I’ll try to explain but keep in mind there is only so much that can be said in a post and I’m not an apologist or theologian. If you are really interested in learning more from those who can explain it better I can recommend books such as ‘The Good News about Sex and Marriage’ and ‘Holy Sex’ or the encyclical Humanae Vitae
There is a discussion on another forum I’m on, and it was pointed out that there is a very different attitude to family planning between Catholics and non-Catholics- whereas generally the non-Catholic needs a reason TO have a child, we need a reason NOT to have one. In other words, birth control is the norm for most people (it’s expected that you will be on birth control from the start of marriage), but Catholics are called to be open to children when possible but avoid pregnancy when we have a good or serious reason. These reasons will obviously vary from couple to couple (could be emotional, physical, financial ect.) and it is up to them to discern. This doesn't mean they have to have as many children as possible and there is no ‘quota’ of children you have to have (your priest was wrong to say 2 is not enough, it is between the couple and God).
HeatherF wrote:I have had the same thought about natural versus artificial birth control. I really don't see how the Catholic church makes the distinction.
It really comes down to the means of achieving something is as important as what is achieved. You cannot do evil so that good may come of it (Romans 3:8). Catholics believe that sex has 2 functions, it is both unitive and procreative, and it is wrong to try and separate them. Using contraception is actively interfering with your natural fertility to remove the procreative aspect from sex. NFP is using knowledge of your body’s natural functions in order to try and achieve or avoid pregnancy.
HeatherF wrote: I'm probably going to offend people here... But the Catholic church expects you to be completely abstinent during the fertile period if you are choosing not to have a child that month. (Also you are supposed to pray and decide every month whether or not you are supposed to get pregnant...) I only found this out after I got married, and I hope my husband either doesn't care about this, or never finds out. Evidently the Catholic church considers any sexual behavior that does not ultimately end with the husband ejaculating into the wife to be a sin. Personally I think this is ridiculous, and my husband and I have lots of fun during my fertile period, just no PIV. (So no denying each other sex either, which the author of this topic doesn't agree with.)
‘Fooling around’ is fine during abstinence but no mutual masturbation, OS to completion ect. (although MS and OS are fine as part of foreplay when you are having sex). It comes under removing the procreative aspect from sex. I don’t think it is denying each other sex when you have both agreed to abstain.
Yes, discernment is important but if you have a long standing reason not to have another pregnancy that has not changed you don’t have to rehash the whole thing out every month.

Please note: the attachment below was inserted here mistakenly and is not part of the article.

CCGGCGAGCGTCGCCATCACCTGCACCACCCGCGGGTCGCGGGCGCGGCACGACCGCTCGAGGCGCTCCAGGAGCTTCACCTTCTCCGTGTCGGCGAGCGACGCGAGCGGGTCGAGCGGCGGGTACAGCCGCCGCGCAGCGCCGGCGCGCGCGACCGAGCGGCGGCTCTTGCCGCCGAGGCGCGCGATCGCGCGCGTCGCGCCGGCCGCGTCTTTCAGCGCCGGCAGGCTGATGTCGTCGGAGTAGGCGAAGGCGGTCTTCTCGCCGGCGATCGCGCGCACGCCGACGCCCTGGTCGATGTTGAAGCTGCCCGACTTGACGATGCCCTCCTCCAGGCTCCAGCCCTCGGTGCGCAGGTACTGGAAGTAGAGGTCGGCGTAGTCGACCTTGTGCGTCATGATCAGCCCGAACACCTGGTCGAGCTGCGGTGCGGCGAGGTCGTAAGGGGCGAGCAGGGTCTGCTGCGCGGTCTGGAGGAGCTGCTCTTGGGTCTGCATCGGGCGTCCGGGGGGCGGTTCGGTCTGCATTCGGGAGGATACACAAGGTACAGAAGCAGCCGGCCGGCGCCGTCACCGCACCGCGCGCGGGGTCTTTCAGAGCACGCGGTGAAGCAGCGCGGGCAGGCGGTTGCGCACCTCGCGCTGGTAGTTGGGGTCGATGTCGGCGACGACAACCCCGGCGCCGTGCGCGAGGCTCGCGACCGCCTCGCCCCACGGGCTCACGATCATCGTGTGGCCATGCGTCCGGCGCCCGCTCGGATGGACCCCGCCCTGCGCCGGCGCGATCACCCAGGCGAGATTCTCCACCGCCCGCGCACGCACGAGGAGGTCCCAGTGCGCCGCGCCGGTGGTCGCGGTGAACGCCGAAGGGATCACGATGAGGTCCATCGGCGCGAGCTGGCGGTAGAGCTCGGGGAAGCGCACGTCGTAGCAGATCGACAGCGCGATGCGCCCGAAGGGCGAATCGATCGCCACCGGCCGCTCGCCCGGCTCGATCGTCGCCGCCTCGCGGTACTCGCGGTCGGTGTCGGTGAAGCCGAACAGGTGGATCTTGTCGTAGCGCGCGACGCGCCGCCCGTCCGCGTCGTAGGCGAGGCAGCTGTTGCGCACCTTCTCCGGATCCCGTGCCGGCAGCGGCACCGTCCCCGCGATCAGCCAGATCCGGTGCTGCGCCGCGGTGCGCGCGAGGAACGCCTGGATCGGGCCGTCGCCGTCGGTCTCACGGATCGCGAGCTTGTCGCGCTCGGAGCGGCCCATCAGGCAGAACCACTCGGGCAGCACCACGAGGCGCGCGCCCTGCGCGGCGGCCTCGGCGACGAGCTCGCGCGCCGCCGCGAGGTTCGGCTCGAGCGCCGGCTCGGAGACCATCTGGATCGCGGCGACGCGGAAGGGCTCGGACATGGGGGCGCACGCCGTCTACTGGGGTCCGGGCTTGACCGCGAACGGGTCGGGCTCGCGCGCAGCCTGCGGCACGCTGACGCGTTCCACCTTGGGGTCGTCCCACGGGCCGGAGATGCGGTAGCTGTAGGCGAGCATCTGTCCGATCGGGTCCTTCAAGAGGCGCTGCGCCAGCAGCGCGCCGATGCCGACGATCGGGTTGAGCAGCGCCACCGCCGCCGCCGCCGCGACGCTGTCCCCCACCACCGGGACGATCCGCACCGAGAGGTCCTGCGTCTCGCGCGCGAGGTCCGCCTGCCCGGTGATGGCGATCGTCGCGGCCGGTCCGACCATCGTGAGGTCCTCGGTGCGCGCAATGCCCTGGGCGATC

HeatherF wrote:My theory (and where I will offend people) is that the Catholic church is only grudgingly allowing people this "natural" form of birth control and that they'd like to make it as hard as possible for husbands and wives to comply with the rules. Maybe then eventually a mistake is made and now there are more little Catholics running around!
I disagree with your theory, the Church sees NFP is a morally neutral in of itself, it is basically just knowledge of your body.
From Humanae Vitae
The Church is the first to praise and commend the application of human intelligence to an activity in which a rational creature such as man is so closely associated with his Creator. But she affirms that this must be done within the limits of the order of reality established by God.
If therefore there are well-grounded reasons for spacing births, arising from the physical or psychological condition of husband or wife, or from external circumstances, the Church teaches that married people may then take advantage of the natural cycles immanent in the reproductive system and engage in marital intercourse only during those times that are infertile, thus controlling birth in a way which does not in the least offend the moral principles which We have just explained.
Neither the Church nor her doctrine is inconsistent when she considers it lawful for married people to take advantage of the infertile period but condemns as always unlawful the use of means which directly prevent conception, even when the reasons given for the later practice may appear to be upright and serious. In reality, these two cases are completely different. In the former the married couple rightly use a faculty provided them by nature. In the later they obstruct the natural development of the generative process.
HeatherF wrote:So anyway, yell at me if you like, but I'm a little resentful that the Catholic church thinks it can dictate exactly what my husband and I get up to inside our bedroom.
Why be resentful about a teaching of a church that you are not a member of, that you don't believe in and don't follow anyway?